I do not envy you the many constituencies and interests you must consider in stewarding Columbia Seminary, an institution we all love and revere. But as you listen to the myriad voices on this issue, don’t forget the future Michael Kirbys out there:
folks who are just now feeling the Holy Spirit tug at them,
folks who feel most alive when they are serving the church,
folks for whom a seminary education may be out of reach financially if they are forced to live off campus…
And folks who will not consider Columbia Theological Seminary so long as they and their families are excluded from a vital part of campus life.

What profoundly gifted servants of God will you never have the opportunity to nurture and grow with as a result of this policy?

Thank you for listening.
Peace of Christ,
The Rev. MaryAnn McKibben Dana, M.Div 2003


  1. My seminary faced this issue in the 90s, and now welcomes partnered gay and lesbian students (who have their bishop's consent, but that wouldn't matter in other denominations). Seminaries are wonderful places of grace and formation, but are of course subject to all the stresses and tensions of other communities. At their best they rise above those tensions to model what a community in Christ might be. I pray that CTS and other seminaries will rise above the tensions that surround sexuality and welcome ALL those who come to experience that grace and formation, and live into that community, including those with same sex partners.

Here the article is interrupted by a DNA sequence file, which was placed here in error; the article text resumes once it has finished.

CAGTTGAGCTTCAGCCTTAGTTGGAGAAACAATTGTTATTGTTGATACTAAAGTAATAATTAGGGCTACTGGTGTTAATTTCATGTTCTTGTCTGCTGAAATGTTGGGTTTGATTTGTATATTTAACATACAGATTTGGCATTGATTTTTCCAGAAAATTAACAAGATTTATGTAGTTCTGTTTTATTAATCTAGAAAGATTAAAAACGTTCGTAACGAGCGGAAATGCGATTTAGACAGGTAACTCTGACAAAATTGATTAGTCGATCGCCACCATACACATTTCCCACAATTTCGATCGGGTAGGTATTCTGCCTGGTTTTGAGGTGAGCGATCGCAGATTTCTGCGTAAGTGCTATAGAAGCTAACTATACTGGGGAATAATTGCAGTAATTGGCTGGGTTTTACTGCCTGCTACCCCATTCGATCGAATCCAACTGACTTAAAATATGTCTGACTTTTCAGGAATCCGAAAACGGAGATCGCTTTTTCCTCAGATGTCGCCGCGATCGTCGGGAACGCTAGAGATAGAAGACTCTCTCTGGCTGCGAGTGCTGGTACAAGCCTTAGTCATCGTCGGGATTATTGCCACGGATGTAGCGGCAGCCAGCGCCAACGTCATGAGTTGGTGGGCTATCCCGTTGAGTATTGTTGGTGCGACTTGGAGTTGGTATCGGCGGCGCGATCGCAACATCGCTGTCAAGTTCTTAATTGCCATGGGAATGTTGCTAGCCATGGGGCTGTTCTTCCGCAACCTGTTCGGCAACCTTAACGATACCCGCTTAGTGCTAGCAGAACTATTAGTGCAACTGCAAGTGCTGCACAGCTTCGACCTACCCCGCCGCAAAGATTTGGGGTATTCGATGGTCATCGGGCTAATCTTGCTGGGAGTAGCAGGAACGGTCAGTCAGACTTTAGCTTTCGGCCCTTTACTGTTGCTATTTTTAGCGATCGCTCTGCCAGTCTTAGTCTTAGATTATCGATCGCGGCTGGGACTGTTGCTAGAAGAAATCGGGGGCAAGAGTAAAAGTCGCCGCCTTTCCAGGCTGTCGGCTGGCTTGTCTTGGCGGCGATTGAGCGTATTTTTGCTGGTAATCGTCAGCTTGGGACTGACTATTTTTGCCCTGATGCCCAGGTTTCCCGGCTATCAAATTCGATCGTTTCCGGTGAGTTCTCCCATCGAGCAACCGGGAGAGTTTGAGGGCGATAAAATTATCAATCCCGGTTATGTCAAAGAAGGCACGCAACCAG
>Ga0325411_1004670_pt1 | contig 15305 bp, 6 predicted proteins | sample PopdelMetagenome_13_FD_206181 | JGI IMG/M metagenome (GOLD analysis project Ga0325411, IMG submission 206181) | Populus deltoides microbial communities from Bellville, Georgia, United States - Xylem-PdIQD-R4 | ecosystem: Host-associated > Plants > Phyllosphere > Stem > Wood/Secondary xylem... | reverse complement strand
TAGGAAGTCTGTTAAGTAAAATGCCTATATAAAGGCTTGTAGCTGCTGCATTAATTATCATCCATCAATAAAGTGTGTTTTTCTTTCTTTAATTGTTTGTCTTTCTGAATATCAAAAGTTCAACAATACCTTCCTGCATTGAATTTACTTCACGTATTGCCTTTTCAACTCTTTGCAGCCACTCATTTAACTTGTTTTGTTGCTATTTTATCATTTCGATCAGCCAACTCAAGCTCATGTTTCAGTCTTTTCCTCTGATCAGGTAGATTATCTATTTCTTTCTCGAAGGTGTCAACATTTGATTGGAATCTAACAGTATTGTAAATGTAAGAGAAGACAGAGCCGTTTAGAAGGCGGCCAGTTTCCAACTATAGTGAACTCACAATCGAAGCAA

2. MaryAnn, thank you for this post. I am a Columbia grad -- in my last semester on campus when you came to the Inquirer's Weekend in 1999 -- and I was not aware of this controversy. (Obviously the seminary has not yet sent out any emails to the alumni about this policy.)You wrote a wonderful letter. I am sure Columbia is struggling to keep up good relationships with all the churches in the denomination right now, representing vastly different viewpoints, particularly in the South and in the Presbytery of Greater Atlanta, but I am with you on this one.

    When I was a student, I wasn't married and I didn't live on campus, as I had been living my own home in Roswell about 30 miles away for the past 15 years. But in this day and age, I personally don't think any of the housing should be designated by marital status. When I was there, the seminary had dorms, and a "room" could have a living room, bedroom, and bath, enough for a couple. It also had married student apartments for families with children. I know that there is newer housing now but I'm not sure of the configurations. Personally I think all the housing options should be available to all students, regardless of marital status.

    When I was at Columbia, a number of my classmates were married and had spouses and/or children who didn't come to seminary with them but remained out of state, and it was hard for them. There was a lesbian woman I knew who was a brilliant scholar, and her partner remained behind while she was in seminary (I believe her partner had a job out of state). It was so hard for these folks, straight or gay. They really struggled with their calls and the strain it put on their relationships to be separated for three years. I am not sure how it all worked out for them.

    Again, great letter. I suspect it won't change the policy, but I am glad you made your feelings known.